Abimbola is also dedicated to gender equality in the workplace. She believes that the gender wage gap can be decreased by “developing a pipeline of female talent and supporting that pipeline into senior leadership.” Abimbola highlights that attitudinal changes are integral to developing this: “there are many barriers to women progressing into senior leadership including systemic challenges, our own limiting beliefs and societal challenges.

“To become a senior leader requires a great deal of courage, motivation and self-belief. You do need to master the art of promoting yourself, yet women are often more harshly judged for promoting themselves than men, simply because society does not expect women to do so.”

This is shown in the approach to job applications, as Abimbola details: “Research has shown that a man will sometimes apply for a job if he only meets five to ten per cent of the criteria whereas a woman won’t consider applying unless she meets close to 100 per cent of the criteria. Yet every job advert describes the ideal candidate who simply does not exist.”

Helping women’s confidence in the workplace can be done “with targeted interventions like coaching on how [women can] network and market themselves” and Abimbola emphasises her beliefs that this will “really help to close that gap.” She also feels that “gender based leadership targets are also key”, adding that “what doesn’t get measured doesn’t get done.”

However, the promotion of women in the workplace cannot be done by women alone. Abimbola believes “firmly in the important role of male gender champions in being allies in championing women for senior roles”. After all, only 24 per cent of senior business roles are held globally by women, according to Forbes, and 33 per cent of global firms have no women in senior management. Change, therefore, needs to be affected not only by women, but by men too.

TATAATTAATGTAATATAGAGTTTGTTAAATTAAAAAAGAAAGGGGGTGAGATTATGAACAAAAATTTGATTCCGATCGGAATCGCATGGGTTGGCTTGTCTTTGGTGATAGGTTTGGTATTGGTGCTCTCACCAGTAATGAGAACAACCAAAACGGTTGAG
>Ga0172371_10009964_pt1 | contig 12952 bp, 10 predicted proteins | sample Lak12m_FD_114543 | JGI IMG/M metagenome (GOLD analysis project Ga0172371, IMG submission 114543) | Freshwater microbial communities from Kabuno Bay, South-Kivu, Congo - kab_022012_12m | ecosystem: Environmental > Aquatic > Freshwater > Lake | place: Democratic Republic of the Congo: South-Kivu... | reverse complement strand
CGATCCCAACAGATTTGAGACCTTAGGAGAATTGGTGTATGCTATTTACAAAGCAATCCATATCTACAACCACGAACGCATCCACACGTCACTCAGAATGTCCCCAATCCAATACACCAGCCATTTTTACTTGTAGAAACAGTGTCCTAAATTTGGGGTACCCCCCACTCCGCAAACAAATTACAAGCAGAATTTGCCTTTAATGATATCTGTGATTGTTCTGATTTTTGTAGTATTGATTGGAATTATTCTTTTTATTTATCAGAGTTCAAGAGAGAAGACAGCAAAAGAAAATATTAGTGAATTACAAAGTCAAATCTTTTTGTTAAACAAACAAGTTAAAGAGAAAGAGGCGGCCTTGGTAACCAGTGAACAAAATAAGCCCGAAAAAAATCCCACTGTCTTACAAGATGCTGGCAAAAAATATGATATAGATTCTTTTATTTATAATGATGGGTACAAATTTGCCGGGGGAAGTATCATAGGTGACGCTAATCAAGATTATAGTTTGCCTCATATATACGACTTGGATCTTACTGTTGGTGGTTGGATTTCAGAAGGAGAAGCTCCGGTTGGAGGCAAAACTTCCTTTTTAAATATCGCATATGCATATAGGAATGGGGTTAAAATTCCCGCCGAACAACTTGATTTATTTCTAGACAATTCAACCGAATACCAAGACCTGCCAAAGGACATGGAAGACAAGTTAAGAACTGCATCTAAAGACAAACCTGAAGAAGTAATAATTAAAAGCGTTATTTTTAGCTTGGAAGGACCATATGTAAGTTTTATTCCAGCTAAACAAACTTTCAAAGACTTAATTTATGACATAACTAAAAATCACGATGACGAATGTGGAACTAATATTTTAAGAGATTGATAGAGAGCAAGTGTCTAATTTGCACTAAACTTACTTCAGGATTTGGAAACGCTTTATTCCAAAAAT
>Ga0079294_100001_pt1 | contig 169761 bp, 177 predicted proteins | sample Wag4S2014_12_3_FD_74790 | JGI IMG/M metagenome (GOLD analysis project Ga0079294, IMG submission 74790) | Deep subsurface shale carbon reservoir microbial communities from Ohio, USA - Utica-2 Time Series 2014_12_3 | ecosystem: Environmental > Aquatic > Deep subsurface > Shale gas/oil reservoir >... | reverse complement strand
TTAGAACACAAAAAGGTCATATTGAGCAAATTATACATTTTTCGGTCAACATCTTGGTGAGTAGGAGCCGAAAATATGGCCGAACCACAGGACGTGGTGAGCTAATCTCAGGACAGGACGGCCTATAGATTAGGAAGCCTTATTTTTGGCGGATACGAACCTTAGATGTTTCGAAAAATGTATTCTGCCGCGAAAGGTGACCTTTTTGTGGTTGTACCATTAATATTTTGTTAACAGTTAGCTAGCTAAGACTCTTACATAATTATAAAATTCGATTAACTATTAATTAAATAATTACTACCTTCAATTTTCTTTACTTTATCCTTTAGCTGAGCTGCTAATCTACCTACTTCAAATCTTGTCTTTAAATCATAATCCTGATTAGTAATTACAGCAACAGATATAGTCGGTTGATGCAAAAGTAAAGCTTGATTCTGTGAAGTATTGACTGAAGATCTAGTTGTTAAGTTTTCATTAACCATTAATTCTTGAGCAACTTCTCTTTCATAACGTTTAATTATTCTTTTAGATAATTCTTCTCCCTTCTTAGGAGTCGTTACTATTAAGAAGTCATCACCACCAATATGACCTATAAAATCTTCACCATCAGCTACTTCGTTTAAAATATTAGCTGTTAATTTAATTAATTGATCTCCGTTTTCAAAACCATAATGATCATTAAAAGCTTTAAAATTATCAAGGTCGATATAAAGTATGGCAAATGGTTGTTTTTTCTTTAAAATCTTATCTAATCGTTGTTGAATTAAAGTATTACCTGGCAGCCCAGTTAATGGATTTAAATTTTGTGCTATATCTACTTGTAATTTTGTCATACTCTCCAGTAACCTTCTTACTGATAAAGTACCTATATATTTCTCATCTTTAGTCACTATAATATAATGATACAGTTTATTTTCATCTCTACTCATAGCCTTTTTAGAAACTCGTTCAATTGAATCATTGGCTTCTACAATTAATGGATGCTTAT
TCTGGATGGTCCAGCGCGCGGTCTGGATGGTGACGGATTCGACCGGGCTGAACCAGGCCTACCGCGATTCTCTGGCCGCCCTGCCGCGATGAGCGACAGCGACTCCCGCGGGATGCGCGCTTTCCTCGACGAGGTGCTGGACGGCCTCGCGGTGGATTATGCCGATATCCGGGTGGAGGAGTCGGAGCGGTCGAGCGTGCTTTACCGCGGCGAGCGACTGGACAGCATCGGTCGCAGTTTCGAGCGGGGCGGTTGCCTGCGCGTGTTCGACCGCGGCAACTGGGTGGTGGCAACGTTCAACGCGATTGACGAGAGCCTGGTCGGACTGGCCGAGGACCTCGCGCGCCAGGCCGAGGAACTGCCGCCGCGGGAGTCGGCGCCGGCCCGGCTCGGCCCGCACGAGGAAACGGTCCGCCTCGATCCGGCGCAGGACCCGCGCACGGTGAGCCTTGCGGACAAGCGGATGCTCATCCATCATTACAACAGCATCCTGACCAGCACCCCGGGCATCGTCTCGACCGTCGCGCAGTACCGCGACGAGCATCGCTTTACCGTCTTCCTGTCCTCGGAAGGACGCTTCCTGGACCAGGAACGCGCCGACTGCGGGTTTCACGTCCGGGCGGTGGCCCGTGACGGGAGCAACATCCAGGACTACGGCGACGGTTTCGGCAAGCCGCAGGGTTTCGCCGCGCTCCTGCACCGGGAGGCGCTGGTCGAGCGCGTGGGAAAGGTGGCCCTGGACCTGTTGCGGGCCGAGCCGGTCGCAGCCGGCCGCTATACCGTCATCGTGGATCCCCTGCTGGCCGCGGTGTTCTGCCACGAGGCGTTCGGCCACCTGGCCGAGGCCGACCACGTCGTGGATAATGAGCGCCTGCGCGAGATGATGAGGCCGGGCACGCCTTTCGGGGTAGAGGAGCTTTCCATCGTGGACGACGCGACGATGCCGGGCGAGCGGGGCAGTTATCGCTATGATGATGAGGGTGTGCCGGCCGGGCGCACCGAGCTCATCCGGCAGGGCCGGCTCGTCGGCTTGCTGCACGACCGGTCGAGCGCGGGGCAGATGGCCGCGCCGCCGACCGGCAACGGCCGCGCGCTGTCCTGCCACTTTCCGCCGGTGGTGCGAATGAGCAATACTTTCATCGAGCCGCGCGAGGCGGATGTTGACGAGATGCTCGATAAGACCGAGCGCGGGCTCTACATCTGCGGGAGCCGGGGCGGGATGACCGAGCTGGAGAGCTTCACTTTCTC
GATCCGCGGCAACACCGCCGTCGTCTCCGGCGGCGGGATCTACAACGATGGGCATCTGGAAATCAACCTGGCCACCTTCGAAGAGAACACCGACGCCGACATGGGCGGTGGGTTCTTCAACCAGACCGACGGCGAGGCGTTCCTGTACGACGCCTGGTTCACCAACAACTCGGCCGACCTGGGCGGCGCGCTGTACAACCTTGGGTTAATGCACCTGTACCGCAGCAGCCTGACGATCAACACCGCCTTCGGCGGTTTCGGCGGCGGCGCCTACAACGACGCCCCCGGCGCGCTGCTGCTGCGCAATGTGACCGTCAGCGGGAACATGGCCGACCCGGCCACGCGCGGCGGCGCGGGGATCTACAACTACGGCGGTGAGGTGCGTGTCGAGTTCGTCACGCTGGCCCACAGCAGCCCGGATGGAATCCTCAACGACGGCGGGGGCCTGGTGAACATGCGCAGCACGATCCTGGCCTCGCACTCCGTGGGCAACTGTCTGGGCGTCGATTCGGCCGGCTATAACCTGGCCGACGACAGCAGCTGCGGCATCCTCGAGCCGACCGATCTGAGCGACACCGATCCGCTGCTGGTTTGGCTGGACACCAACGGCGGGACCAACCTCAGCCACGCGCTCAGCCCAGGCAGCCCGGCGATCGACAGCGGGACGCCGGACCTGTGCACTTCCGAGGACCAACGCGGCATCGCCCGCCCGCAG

Abimbola has tried to instil the importance of this in her son, now 15. She says he is “very independent – he cooks, helps me with chores around the house, does his own ironing, walks himself to and from school with friends and so on.”

Despite being a “typical teenager in many ways”, it sounds as though he has inherited his mother’s fighting spirit: “He has been coming with me to my diversity talks and speaking engagements since he was nine years old, so the cause has become second nature to him too, as has networking and public speaking. He has been with me to Parliament and met MPs and other politicians. He signed up to UN Women’s ‘He For She’ initiative when he was 13 and is a male gender champion.” Abimbola adds that he is “always being recognised for his leadership at school – long may this continue!”

Hopefully with the changes that Abimbola is fighting

for in diversity and gender equality, management can become more varied and representative. Not only is Abimbola seeking to make significant changes in these fields, but she is also working for a pharmaceutical company which is innovating the ways in which we treat cancer and many other diseases. Funke Abimbola really is making a difference.

source: written by  Becca challis as featured in nouse.

Legal Legacy

FARNHAM yoga teacher Cathy Richardson has been shortlisted for a national award as a result of her inspirational, encouraging and supportive approach to her clients, both through teaching yoga and in her

other professions as a confidence coach and recruitment consultant.


Cathy discovered the benefits of yoga for her own health and well-being when she was in her 40s. She went on to train as a yoga teacher and set up Diversity Yoga when she was approaching 50.



She now teaches a range of yoga classes and retreats across Surrey, Hampshire and in Italy. Diversity Yoga is only one of three businesses set up and owned by Cathy.




In 2009, after a successful career in recruitment and subsequent to twice being made redundant in one year, Cathy started her recruitment consultancy, CR Associates, in Farnborough.


She has gathered nearly 30 years’ experience in the sector, including specialising in recruitment for the automotive industry.



Through her work with job candidates she found that she had a talent for coaching, and having gathered a wealth of expertise and experience in the field, she began Soapbox, her coaching skills company.